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Discussion Starter · #1 ·
Having the ability to make your own fuel is a good good thing, and it's not as hard as you might think. Knowing a little about the process can help you to make an informed decision whether or not this is something you want to try.

Basic (simplified) chemistry: Vegetable oils contain molecules called triglycerides, which are molecules of glycerin with 3 fatty acids attached. To convert these to biofuel, you add a mixture of potassium hydroxide or sodium hydroxide and methanol or ethanol. The hydroxide breaks the bonds, leaving you with a glycerine molecule and 3 free fatty acids, and these then combine with the methanol or ethanol to produce biodiesel.

Triglycerides tend to break down under heat and certain storage conditions, so most vegetable oils will contain glycerine with 3, 2, and 1 fatty acid attached, along with naturally occurring free fatty acids. There is a simple test called a titration test which will let you know the amounts of these free fatty acids, and will let you calculate the exact amounts of hydroxides and alcohol to use.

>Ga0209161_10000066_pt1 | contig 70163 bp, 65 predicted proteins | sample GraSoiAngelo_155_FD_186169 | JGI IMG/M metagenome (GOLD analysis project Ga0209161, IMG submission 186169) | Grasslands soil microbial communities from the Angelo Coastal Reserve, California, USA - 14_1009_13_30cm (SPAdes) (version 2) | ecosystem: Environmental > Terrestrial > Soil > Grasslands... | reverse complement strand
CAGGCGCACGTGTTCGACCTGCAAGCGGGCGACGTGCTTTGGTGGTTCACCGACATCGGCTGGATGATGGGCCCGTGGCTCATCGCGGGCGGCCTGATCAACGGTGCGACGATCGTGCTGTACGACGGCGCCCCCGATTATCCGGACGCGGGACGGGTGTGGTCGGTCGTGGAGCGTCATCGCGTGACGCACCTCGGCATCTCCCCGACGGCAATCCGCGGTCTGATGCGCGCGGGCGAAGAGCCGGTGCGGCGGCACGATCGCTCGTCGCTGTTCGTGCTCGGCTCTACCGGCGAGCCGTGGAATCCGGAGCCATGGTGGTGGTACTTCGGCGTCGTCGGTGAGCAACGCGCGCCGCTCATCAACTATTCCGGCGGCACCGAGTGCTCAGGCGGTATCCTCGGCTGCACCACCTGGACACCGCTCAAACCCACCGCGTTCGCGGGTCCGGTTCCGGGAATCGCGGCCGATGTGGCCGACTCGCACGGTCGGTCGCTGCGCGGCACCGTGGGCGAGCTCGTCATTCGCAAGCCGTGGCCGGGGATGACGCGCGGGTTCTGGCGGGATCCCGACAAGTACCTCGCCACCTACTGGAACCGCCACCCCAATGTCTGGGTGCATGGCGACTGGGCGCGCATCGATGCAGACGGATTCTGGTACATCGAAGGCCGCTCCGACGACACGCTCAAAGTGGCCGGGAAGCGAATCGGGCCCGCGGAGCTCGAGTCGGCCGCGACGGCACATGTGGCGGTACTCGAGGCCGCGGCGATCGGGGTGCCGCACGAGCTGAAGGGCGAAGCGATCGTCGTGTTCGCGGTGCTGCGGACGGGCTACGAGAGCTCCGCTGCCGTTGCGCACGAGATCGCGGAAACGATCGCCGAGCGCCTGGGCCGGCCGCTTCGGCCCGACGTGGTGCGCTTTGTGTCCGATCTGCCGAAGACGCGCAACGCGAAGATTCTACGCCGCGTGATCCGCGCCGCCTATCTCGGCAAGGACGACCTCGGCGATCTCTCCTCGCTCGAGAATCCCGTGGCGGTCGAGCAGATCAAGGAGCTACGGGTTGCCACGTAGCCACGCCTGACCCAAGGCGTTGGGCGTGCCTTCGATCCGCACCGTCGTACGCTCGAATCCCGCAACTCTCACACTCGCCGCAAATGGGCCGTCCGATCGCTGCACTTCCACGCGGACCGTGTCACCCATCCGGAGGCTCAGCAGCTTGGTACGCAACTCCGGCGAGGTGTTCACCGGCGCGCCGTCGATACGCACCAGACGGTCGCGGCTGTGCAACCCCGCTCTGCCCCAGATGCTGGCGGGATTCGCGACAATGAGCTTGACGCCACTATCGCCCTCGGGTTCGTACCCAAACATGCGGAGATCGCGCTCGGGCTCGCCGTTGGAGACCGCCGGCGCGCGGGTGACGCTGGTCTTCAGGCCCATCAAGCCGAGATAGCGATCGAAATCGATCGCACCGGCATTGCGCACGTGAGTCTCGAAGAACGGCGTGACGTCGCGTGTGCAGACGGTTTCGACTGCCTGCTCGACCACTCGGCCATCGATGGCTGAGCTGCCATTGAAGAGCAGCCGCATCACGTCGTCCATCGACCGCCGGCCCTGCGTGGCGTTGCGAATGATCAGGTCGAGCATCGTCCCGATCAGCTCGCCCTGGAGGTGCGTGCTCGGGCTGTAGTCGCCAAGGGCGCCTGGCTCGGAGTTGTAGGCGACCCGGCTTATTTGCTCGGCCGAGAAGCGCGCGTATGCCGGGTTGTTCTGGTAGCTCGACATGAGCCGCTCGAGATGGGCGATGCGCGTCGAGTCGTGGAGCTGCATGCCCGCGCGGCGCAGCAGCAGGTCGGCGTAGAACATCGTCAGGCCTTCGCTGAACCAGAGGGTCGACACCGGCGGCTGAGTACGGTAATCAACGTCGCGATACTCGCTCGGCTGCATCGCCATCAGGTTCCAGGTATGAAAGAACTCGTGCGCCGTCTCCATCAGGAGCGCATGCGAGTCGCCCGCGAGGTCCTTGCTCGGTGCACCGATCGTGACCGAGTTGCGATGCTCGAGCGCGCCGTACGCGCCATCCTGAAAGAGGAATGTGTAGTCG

Probably the best feedstock for most people would be Rapeseed. You would expect about 2,000 pounds per acre, which would yield about 50 gallons of oil. The pressed seeds could be used to feed livestock.

Methanol (wood alcohol) can be made with wood and a still, but ethanol would probably be easier to produce. Sugar beets would be my preferred feedstock for this. Mash it up, add some yeast, and let it ferment, then distill off the mash in your handy still. Again, the spent mash could be fed to your critters. You would use roughly 25% of the oil volume in alcohol, so 100 gallons of oil would need about 25 gallons of ethanol.

I don't know of any simple way to make sodium hydroxide, but potassium hydroxide should be fairly easy to make. The methods I have seen involve letting water seep down through hardwood ash. The result is "lye water," which could probably be evaporated to produce potassium hydroxide.